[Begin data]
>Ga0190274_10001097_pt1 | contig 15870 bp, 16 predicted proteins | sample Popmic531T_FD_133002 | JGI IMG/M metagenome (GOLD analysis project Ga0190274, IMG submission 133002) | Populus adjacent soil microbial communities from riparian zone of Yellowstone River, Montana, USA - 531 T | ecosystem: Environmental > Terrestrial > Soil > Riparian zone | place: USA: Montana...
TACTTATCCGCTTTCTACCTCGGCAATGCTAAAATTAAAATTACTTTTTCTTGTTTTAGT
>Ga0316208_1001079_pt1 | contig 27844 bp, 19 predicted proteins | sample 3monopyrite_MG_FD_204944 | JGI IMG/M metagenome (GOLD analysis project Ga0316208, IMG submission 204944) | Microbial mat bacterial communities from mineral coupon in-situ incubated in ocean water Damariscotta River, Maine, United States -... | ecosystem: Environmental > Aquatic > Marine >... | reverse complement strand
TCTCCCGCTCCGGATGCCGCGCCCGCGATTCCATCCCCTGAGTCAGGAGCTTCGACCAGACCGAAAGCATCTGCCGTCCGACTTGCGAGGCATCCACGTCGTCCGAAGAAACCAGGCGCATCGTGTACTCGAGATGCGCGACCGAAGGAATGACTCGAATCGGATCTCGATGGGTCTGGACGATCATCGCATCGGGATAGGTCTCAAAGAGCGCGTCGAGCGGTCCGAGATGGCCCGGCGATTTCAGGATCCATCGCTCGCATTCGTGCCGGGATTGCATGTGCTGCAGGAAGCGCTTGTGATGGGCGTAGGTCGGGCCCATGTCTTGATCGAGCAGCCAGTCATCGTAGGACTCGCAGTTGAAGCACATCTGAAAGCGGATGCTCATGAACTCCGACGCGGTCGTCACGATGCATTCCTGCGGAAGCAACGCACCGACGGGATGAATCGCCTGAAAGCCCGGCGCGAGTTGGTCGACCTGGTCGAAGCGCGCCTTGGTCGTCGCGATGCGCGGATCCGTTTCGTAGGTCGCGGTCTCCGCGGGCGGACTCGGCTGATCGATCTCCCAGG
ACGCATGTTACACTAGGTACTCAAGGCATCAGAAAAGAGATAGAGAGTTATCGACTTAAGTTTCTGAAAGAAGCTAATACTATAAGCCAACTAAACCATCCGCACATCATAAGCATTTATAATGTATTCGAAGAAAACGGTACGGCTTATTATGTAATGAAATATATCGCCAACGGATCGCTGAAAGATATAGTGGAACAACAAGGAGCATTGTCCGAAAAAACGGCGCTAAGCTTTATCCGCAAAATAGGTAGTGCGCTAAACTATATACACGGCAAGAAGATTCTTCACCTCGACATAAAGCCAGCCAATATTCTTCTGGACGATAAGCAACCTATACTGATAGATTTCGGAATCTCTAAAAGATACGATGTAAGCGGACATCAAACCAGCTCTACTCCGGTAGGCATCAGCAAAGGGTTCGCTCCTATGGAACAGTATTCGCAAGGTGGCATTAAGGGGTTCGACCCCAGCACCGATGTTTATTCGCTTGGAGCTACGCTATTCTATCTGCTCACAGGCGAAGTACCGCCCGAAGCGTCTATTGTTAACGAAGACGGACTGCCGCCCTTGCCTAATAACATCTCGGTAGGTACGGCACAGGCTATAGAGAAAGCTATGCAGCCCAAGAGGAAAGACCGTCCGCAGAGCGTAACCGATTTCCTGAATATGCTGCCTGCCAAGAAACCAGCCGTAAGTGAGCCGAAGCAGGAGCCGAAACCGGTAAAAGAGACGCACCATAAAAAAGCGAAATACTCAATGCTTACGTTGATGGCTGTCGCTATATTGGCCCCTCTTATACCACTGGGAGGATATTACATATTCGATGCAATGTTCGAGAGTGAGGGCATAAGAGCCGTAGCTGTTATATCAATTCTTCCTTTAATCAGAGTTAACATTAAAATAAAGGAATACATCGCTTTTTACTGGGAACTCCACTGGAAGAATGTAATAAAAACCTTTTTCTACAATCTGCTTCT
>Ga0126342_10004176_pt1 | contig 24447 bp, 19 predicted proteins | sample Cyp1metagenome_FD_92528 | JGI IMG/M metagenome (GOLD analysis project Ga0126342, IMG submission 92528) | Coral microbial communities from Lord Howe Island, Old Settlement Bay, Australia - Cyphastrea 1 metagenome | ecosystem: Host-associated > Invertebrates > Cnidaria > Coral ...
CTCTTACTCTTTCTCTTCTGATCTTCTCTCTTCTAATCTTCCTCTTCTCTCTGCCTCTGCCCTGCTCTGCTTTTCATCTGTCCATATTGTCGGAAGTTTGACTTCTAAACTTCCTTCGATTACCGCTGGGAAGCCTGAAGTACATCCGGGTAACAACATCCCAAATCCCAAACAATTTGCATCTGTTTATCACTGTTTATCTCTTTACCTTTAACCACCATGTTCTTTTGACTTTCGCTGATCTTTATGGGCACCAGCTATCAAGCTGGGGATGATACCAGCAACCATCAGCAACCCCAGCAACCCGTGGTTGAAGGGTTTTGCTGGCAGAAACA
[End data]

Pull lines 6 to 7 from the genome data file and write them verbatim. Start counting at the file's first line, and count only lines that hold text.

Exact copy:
>Ga0126342_10004176_pt1 | contig 24447 bp, 19 predicted proteins | sample Cyp1metagenome_FD_92528 | JGI IMG/M metagenome (GOLD analysis project Ga0126342, IMG submission 92528) | Coral microbial communities from Lord Howe Island, Old Settlement Bay, Australia - Cyphastrea 1 metagenome | ecosystem: Host-associated > Invertebrates > Cnidaria > Coral ...
CTCTTACTCTTTCTCTTCTGATCTTCTCTCTTCTAATCTTCCTCTTCTCTCTGCCTCTGCCCTGCTCTGCTTTTCATCTGTCCATATTGTCGGAAGTTTGACTTCTAAACTTCCTTCGATTACCGCTGGGAAGCCTGAAGTACATCCGGGTAACAACATCCCAAATCCCAAACAATTTGCATCTGTTTATCACTGTTTATCTCTTTACCTTTAACCACCATGTTCTTTTGACTTTCGCTGATCTTTATGGGCACCAGCTATCAAGCTGGGGATGATACCAGCAACCATCAGCAACCCCAGCAACCCGTGGTTGAAGGGTTTTGCTGGCAGAAACA